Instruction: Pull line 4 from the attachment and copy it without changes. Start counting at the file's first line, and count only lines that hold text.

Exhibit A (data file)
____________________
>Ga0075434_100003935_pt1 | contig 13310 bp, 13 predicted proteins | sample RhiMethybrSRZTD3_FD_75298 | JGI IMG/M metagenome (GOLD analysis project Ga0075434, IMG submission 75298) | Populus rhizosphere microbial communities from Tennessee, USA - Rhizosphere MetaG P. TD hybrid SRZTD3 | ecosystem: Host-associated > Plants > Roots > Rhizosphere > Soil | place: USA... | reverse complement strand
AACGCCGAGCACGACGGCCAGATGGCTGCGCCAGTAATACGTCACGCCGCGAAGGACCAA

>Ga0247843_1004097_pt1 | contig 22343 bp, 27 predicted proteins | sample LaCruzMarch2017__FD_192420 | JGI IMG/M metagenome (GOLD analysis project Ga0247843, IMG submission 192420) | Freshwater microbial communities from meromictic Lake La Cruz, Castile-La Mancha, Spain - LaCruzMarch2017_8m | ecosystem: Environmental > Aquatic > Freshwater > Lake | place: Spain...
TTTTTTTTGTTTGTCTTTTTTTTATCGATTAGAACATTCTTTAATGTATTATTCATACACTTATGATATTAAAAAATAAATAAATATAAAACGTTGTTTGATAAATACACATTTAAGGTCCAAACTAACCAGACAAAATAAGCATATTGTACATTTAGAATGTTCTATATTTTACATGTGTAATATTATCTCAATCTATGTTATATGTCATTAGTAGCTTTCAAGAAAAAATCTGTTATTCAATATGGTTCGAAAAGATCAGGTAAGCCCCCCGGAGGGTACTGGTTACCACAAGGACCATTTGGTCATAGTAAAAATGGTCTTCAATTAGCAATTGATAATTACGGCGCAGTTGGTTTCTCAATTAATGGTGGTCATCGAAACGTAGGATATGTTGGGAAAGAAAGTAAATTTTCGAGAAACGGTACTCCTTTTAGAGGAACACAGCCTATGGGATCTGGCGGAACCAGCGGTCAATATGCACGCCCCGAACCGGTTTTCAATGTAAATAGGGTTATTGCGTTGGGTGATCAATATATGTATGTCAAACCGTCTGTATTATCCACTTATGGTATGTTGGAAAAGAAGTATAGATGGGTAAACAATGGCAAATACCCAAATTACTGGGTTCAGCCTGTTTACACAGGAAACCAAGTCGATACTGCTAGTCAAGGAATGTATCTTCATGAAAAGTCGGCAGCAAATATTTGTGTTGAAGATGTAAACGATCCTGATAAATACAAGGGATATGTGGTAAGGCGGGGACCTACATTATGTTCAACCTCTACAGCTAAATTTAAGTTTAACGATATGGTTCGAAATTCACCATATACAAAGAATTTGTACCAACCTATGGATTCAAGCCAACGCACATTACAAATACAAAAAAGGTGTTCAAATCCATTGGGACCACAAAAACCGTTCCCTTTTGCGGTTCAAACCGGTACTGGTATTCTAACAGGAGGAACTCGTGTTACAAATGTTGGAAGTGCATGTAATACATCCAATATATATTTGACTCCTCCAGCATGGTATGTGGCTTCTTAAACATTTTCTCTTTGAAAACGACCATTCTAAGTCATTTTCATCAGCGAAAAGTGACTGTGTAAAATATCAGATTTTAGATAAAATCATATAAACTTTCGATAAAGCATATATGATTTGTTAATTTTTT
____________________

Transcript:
TTTTTTTTGTTTGTCTTTTTTTTATCGATTAGAACATTCTTTAATGTATTATTCATACACTTATGATATTAAAAAATAAATAAATATAAAACGTTGTTTGATAAATACACATTTAAGGTCCAAACTAACCAGACAAAATAAGCATATTGTACATTTAGAATGTTCTATATTTTACATGTGTAATATTATCTCAATCTATGTTATATGTCATTAGTAGCTTTCAAGAAAAAATCTGTTATTCAATATGGTTCGAAAAGATCAGGTAAGCCCCCCGGAGGGTACTGGTTACCACAAGGACCATTTGGTCATAGTAAAAATGGTCTTCAATTAGCAATTGATAATTACGGCGCAGTTGGTTTCTCAATTAATGGTGGTCATCGAAACGTAGGATATGTTGGGAAAGAAAGTAAATTTTCGAGAAACGGTACTCCTTTTAGAGGAACACAGCCTATGGGATCTGGCGGAACCAGCGGTCAATATGCACGCCCCGAACCGGTTTTCAATGTAAATAGGGTTATTGCGTTGGGTGATCAATATATGTATGTCAAACCGTCTGTATTATCCACTTATGGTATGTTGGAAAAGAAGTATAGATGGGTAAACAATGGCAAATACCCAAATTACTGGGTTCAGCCTGTTTACACAGGAAACCAAGTCGATACTGCTAGTCAAGGAATGTATCTTCATGAAAAGTCGGCAGCAAATATTTGTGTTGAAGATGTAAACGATCCTGATAAATACAAGGGATATGTGGTAAGGCGGGGACCTACATTATGTTCAACCTCTACAGCTAAATTTAAGTTTAACGATATGGTTCGAAATTCACCATATACAAAGAATTTGTACCAACCTATGGATTCAAGCCAACGCACATTACAAATACAAAAAAGGTGTTCAAATCCATTGGGACCACAAAAACCGTTCCCTTTTGCGGTTCAAACCGGTACTGGTATTCTAACAGGAGGAACTCGTGTTACAAATGTTGGAAGTGCATGTAATACATCCAATATATATTTGACTCCTCCAGCATGGTATGTGGCTTCTTAAACATTTTCTCTTTGAAAACGACCATTCTAAGTCATTTTCATCAGCGAAAAGTGACTGTGTAAAATATCAGATTTTAGATAAAATCATATAAACTTTCGATAAAGCATATATGATTTGTTAATTTTTT